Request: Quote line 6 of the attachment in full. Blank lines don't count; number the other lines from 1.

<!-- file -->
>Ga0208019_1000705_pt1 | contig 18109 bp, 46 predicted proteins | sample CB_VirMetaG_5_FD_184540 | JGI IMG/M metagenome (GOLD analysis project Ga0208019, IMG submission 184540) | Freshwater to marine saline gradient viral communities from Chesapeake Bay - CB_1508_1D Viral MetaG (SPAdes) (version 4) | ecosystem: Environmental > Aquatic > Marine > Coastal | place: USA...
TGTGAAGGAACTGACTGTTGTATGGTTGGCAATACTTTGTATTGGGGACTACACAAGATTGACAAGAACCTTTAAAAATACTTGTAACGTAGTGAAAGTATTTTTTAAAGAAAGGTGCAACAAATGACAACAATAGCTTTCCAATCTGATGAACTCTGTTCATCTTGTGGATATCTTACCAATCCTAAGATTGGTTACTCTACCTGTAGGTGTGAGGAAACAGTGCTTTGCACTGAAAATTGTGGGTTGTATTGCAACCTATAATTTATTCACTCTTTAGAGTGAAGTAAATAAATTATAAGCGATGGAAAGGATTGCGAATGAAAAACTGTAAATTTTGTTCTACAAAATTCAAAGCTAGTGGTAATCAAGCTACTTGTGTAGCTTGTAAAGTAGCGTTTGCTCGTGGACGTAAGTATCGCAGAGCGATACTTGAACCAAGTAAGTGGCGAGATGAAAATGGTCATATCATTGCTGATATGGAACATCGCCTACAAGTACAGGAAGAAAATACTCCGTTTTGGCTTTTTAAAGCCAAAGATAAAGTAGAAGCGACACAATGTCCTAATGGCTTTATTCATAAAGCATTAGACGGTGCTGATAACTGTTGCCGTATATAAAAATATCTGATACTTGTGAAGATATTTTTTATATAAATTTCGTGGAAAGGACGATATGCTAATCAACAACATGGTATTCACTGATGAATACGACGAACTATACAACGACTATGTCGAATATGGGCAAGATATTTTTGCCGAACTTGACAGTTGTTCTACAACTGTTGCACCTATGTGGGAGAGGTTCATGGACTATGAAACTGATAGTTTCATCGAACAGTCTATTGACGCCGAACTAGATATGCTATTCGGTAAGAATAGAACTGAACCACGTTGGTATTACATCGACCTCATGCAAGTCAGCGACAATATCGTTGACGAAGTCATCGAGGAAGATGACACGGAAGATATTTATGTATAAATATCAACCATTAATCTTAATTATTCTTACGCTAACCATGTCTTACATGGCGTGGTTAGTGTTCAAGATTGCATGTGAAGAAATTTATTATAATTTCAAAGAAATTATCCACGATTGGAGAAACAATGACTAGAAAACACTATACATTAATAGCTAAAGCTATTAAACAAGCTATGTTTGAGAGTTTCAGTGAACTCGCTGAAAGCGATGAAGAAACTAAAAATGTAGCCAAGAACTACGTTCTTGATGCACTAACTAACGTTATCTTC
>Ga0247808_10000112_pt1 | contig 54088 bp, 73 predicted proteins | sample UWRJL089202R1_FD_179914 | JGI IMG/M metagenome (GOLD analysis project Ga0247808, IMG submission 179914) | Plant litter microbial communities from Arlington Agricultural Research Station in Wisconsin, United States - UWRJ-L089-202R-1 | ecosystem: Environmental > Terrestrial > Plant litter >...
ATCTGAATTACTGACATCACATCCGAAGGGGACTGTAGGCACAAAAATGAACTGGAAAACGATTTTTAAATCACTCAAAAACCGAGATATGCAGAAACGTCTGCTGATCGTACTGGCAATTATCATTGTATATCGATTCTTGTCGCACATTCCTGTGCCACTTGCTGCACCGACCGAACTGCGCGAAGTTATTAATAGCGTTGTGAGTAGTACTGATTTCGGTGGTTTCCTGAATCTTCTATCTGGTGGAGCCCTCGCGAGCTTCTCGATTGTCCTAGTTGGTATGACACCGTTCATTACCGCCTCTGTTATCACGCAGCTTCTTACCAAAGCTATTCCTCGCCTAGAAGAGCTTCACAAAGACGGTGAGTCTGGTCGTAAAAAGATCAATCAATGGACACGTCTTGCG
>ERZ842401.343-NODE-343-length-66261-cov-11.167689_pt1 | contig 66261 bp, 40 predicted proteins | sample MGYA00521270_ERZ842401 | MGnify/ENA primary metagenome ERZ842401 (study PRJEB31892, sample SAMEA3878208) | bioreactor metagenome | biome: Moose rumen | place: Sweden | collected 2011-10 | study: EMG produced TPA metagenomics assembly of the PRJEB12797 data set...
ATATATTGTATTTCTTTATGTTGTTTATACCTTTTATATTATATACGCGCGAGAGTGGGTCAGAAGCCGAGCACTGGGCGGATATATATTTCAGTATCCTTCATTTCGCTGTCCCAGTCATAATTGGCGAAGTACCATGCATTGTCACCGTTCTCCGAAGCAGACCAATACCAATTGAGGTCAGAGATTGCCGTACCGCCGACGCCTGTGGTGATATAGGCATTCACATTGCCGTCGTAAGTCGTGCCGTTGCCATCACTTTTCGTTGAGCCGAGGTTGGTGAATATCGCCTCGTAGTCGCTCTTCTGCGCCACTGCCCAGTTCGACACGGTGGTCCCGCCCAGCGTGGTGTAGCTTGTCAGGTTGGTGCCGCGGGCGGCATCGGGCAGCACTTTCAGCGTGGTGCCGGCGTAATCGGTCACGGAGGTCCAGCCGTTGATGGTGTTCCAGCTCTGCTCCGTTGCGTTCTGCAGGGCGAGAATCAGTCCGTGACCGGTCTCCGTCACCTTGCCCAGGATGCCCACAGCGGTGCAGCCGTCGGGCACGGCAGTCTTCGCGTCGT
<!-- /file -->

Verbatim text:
ATATATTGTATTTCTTTATGTTGTTTATACCTTTTATATTATATACGCGCGAGAGTGGGTCAGAAGCCGAGCACTGGGCGGATATATATTTCAGTATCCTTCATTTCGCTGTCCCAGTCATAATTGGCGAAGTACCATGCATTGTCACCGTTCTCCGAAGCAGACCAATACCAATTGAGGTCAGAGATTGCCGTACCGCCGACGCCTGTGGTGATATAGGCATTCACATTGCCGTCGTAAGTCGTGCCGTTGCCATCACTTTTCGTTGAGCCGAGGTTGGTGAATATCGCCTCGTAGTCGCTCTTCTGCGCCACTGCCCAGTTCGACACGGTGGTCCCGCCCAGCGTGGTGTAGCTTGTCAGGTTGGTGCCGCGGGCGGCATCGGGCAGCACTTTCAGCGTGGTGCCGGCGTAATCGGTCACGGAGGTCCAGCCGTTGATGGTGTTCCAGCTCTGCTCCGTTGCGTTCTGCAGGGCGAGAATCAGTCCGTGACCGGTCTCCGTCACCTTGCCCAGGATGCCCACAGCGGTGCAGCCGTCGGGCACGGCAGTCTTCGCGTCGT